"The patient has to have the power. ... If the patient has the power, the system lines up to serve her," Cassidy said. "[As] the president said, we must have a much simpler way of going about this, much less expensive and much better."
It's worth noting that meeting even these vague requirements — "simpler," "much less expensive" and "much better" — would require dramatic changes to the AHCA as passed by the House. The CBO found that the Republican plan could drop as many as 23 million people
from insurance rolls, mostly by making insurance unaffordable for older and sicker Americans.
Cassidy's counterpart, Sen. John Neely Kennedy, also has not revealed much about the inner workings of the bill, or publicly pledged his support. According to communications director Michelle Millhollon, Kennedy has been busy with his efforts to extend the National Flood Insurance Program. He also wrote a recent op-ed calling for work requirements for Medicaid recipients
in the state, but proposed it as stand-alone legislation, rather than as part of the Senate's health care bill.
Speaking to KEEL-AM June 12, Kennedy used his typically colorful idiom to attribute problems with the health care bill to Democratic obstructionism.
"[Democrats] think Obamacare's working. That's their right. They're wrong, but they're entitled to think that," he said. "Give me a chance to repeal Obamacare, I will do it in a nanosecond. ... If [the bill is] better than Obamacare, and it lowers premiums, and it covers preexisting conditions, I will be on it like a hobo on a ham sandwich."
For their part, Democratic lawmakers have pointed to statistics such as the estimated 20 million people
who have gained insurance since the Affordable Care Act's passage. Most have called for repairs to the existing law, rather than all-out repeal. But whatever their perspective on the Affordable Care Act, they're sufficiently alarmed by the Republican health care bill to try and halt the chamber's business. Senate Democrats will hold the Senate floor Monday evening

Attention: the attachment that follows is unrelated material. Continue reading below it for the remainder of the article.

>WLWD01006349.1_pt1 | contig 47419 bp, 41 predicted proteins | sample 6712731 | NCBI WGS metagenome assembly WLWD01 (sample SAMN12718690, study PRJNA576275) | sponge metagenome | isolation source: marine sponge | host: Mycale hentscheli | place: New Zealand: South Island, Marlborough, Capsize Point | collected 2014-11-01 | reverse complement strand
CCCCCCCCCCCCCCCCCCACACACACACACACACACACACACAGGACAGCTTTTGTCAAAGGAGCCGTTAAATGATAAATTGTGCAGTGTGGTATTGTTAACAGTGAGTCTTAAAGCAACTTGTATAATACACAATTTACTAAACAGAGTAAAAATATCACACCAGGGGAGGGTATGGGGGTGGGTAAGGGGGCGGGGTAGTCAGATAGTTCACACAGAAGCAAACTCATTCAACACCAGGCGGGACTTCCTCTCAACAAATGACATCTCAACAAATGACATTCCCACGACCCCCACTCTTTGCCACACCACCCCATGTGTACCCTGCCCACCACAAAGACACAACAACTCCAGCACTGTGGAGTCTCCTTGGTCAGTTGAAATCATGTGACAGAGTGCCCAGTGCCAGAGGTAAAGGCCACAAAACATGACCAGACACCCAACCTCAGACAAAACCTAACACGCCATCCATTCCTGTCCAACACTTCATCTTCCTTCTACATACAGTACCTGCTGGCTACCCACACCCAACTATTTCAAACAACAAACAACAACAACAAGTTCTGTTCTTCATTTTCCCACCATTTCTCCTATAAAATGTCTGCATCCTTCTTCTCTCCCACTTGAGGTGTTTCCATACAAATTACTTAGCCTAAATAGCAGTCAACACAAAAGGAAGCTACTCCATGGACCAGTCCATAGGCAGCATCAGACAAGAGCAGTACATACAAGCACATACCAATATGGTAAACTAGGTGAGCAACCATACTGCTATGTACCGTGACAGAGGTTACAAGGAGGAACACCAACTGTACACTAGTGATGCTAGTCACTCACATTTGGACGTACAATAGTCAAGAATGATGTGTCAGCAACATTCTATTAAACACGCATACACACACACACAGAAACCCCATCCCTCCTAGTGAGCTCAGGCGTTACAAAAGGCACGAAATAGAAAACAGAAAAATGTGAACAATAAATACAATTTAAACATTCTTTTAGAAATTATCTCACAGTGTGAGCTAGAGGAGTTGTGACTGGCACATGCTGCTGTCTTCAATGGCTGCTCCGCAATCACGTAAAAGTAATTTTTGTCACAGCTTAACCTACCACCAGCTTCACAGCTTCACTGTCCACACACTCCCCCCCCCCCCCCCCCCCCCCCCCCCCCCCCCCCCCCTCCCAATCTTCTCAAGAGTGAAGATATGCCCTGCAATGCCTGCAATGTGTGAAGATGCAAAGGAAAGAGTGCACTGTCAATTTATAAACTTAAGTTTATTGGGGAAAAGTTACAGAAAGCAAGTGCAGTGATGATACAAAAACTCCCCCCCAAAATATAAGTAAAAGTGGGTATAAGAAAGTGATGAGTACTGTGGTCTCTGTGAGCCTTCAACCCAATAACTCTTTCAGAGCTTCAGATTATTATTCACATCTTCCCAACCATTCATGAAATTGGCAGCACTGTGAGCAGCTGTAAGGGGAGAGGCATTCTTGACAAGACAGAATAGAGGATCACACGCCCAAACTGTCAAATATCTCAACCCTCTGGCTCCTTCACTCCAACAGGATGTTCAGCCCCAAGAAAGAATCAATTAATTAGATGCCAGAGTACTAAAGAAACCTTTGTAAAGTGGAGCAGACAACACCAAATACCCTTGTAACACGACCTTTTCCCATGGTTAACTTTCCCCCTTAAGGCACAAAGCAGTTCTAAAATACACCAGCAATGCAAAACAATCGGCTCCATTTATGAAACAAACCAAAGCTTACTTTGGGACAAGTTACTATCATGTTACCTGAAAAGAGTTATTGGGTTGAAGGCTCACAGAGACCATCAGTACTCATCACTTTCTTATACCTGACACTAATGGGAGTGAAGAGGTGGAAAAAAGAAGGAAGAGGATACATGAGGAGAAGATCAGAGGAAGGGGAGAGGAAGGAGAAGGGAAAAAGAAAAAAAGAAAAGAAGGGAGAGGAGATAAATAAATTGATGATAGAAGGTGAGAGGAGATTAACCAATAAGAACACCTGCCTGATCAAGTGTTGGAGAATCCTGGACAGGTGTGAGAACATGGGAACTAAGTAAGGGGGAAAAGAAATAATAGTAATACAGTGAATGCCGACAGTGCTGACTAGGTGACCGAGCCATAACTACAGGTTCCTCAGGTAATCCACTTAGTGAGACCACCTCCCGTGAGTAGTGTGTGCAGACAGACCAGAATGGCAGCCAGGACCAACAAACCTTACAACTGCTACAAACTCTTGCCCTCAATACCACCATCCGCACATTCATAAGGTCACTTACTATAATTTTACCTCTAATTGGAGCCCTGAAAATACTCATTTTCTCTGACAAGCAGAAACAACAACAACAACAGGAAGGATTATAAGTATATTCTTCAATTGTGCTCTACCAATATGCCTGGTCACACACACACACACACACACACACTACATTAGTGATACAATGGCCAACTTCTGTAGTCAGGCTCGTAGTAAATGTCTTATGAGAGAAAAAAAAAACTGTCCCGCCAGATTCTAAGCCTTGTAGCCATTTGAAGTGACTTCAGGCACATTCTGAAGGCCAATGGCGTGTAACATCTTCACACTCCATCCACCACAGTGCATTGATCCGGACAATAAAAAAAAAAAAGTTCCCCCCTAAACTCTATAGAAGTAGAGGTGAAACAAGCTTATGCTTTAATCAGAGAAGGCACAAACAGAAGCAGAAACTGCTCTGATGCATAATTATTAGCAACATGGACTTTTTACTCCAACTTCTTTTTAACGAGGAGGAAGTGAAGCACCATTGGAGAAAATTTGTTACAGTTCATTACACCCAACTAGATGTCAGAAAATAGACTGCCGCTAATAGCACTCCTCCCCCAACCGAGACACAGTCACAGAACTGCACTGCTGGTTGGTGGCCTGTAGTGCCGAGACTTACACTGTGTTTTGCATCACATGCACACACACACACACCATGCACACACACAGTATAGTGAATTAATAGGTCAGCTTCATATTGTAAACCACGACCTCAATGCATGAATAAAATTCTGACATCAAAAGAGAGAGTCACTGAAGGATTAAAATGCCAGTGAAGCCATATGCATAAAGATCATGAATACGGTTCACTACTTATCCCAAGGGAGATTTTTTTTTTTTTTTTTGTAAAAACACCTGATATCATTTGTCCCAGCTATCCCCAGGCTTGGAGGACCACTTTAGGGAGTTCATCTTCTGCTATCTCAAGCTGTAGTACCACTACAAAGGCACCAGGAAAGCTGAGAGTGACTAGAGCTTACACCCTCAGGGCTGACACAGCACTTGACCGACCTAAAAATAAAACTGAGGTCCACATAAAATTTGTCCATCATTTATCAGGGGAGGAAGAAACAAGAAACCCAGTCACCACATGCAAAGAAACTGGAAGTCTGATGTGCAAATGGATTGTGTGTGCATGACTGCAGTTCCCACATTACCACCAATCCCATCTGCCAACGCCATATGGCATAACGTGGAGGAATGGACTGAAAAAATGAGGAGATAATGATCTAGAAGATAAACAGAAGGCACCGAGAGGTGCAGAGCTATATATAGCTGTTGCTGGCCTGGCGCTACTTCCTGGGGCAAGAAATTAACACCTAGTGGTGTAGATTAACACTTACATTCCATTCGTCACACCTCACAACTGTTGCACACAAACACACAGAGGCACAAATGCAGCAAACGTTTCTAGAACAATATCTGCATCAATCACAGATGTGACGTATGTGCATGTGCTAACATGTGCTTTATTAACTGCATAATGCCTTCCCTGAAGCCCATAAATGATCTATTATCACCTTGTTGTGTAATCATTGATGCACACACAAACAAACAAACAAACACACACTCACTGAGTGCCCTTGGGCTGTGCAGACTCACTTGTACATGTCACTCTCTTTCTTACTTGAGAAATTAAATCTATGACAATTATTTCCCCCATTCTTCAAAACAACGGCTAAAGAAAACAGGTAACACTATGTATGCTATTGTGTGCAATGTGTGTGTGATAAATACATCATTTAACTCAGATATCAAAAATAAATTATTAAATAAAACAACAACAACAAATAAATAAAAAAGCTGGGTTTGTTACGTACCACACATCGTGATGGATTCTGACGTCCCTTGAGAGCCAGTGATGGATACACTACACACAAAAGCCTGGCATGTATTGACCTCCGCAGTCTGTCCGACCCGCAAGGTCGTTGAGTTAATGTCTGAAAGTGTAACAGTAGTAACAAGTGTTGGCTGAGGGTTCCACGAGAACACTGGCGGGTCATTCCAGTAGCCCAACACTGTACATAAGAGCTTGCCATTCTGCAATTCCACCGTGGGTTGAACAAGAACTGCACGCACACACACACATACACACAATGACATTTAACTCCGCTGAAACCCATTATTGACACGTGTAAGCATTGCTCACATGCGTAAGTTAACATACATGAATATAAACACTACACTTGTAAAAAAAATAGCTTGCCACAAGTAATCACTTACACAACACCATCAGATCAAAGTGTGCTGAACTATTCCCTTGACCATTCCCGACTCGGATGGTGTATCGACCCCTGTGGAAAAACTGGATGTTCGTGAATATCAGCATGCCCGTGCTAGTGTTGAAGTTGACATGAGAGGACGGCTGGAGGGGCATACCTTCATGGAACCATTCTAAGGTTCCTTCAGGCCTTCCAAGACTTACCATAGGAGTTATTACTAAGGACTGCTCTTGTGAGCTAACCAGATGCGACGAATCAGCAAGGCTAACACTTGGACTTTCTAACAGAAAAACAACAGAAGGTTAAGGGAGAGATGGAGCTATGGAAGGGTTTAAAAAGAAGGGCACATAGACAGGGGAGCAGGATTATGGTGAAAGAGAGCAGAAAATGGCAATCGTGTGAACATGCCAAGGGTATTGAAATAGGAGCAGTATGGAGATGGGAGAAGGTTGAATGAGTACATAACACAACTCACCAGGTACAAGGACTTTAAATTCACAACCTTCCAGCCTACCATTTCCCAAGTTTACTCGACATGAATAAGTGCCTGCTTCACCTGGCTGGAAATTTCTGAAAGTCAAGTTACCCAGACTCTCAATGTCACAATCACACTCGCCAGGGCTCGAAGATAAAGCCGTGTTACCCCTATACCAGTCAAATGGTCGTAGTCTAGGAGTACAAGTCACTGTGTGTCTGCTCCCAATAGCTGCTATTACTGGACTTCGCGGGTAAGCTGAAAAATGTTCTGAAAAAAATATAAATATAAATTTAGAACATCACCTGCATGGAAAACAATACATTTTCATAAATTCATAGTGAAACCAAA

in an effort to draw attention to the bill and potentially relegate it to committee, buying more time for negotiations.
Past this all-out partisan warfare in Washington, Louisiana residents have serious cause for concern about this process and what the bill may hold. The Associated Press reported
June 16 that Gov. John Bel Edwards recently joined a group of governors calling for a more open and bipartisan drafting process, amid fears of widespread loss of insurance and new costs being shouldered by an already-faltering state.
Whatever happens, thousands of people in Louisiana will be affected by the bill's passage, including the over 400,000 people who have gained health insurance
coverage through the Affordable Care Act's Medicaid expansion. With ongoing public commentary, including petitions
, citizens statewide continue to raise grave concerns about the drafting process and the bill's ultimate effects.
But absent details of what the health care bill might contain, it's impossible for the public to register meaningful opposition or support — a failure which ultimately falls on both Cassidy's and Kennedy's offices.